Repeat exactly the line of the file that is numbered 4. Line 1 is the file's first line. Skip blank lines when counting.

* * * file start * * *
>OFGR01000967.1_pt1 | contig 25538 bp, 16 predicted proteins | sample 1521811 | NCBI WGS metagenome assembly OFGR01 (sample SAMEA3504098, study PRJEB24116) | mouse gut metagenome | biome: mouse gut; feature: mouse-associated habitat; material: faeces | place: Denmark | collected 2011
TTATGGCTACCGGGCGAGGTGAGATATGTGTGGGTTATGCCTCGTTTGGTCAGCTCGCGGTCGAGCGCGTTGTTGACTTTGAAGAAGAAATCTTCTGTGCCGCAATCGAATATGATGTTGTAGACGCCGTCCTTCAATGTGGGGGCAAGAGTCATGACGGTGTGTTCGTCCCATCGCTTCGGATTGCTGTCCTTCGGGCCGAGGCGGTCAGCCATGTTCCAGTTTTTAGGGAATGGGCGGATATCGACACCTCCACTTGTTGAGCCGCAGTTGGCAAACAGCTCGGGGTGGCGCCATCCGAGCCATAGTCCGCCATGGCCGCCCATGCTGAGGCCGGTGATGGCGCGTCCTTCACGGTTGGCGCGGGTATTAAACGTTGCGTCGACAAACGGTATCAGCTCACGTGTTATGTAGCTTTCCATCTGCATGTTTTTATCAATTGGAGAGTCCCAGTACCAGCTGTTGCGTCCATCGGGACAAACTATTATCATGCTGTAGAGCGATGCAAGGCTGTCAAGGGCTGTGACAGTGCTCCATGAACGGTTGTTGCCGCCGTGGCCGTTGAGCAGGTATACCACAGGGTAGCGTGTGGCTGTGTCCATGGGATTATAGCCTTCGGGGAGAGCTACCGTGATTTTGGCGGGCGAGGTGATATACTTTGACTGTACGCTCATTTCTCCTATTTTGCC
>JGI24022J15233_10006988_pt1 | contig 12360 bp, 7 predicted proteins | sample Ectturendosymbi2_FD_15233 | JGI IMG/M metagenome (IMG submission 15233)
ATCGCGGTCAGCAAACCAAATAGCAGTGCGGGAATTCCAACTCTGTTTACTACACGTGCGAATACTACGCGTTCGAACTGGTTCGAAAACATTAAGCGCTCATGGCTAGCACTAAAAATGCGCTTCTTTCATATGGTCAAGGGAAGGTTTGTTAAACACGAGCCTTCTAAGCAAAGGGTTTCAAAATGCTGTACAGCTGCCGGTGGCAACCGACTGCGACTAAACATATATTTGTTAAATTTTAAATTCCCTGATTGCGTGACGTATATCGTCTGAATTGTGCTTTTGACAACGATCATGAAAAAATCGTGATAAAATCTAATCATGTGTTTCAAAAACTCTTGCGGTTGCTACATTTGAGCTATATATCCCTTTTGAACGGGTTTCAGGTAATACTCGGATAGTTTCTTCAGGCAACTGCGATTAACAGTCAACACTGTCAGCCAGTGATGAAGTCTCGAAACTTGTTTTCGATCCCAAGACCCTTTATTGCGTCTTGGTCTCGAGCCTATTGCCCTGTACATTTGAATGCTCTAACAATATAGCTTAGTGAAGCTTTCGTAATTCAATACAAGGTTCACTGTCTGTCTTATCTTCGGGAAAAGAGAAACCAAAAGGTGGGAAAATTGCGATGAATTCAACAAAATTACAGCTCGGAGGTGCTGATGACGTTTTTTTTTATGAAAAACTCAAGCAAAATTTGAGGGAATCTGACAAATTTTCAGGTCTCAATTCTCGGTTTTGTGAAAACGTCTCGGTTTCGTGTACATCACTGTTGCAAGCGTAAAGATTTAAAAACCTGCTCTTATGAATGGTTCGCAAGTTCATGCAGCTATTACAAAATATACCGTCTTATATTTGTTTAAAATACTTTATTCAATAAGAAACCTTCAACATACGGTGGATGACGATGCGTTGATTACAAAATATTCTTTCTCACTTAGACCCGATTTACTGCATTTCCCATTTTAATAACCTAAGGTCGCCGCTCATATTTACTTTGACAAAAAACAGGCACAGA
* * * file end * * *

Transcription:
ATCGCGGTCAGCAAACCAAATAGCAGTGCGGGAATTCCAACTCTGTTTACTACACGTGCGAATACTACGCGTTCGAACTGGTTCGAAAACATTAAGCGCTCATGGCTAGCACTAAAAATGCGCTTCTTTCATATGGTCAAGGGAAGGTTTGTTAAACACGAGCCTTCTAAGCAAAGGGTTTCAAAATGCTGTACAGCTGCCGGTGGCAACCGACTGCGACTAAACATATATTTGTTAAATTTTAAATTCCCTGATTGCGTGACGTATATCGTCTGAATTGTGCTTTTGACAACGATCATGAAAAAATCGTGATAAAATCTAATCATGTGTTTCAAAAACTCTTGCGGTTGCTACATTTGAGCTATATATCCCTTTTGAACGGGTTTCAGGTAATACTCGGATAGTTTCTTCAGGCAACTGCGATTAACAGTCAACACTGTCAGCCAGTGATGAAGTCTCGAAACTTGTTTTCGATCCCAAGACCCTTTATTGCGTCTTGGTCTCGAGCCTATTGCCCTGTACATTTGAATGCTCTAACAATATAGCTTAGTGAAGCTTTCGTAATTCAATACAAGGTTCACTGTCTGTCTTATCTTCGGGAAAAGAGAAACCAAAAGGTGGGAAAATTGCGATGAATTCAACAAAATTACAGCTCGGAGGTGCTGATGACGTTTTTTTTTATGAAAAACTCAAGCAAAATTTGAGGGAATCTGACAAATTTTCAGGTCTCAATTCTCGGTTTTGTGAAAACGTCTCGGTTTCGTGTACATCACTGTTGCAAGCGTAAAGATTTAAAAACCTGCTCTTATGAATGGTTCGCAAGTTCATGCAGCTATTACAAAATATACCGTCTTATATTTGTTTAAAATACTTTATTCAATAAGAAACCTTCAACATACGGTGGATGACGATGCGTTGATTACAAAATATTCTTTCTCACTTAGACCCGATTTACTGCATTTCCCATTTTAATAACCTAAGGTCGCCGCTCATATTTACTTTGACAAAAAACAGGCACAGA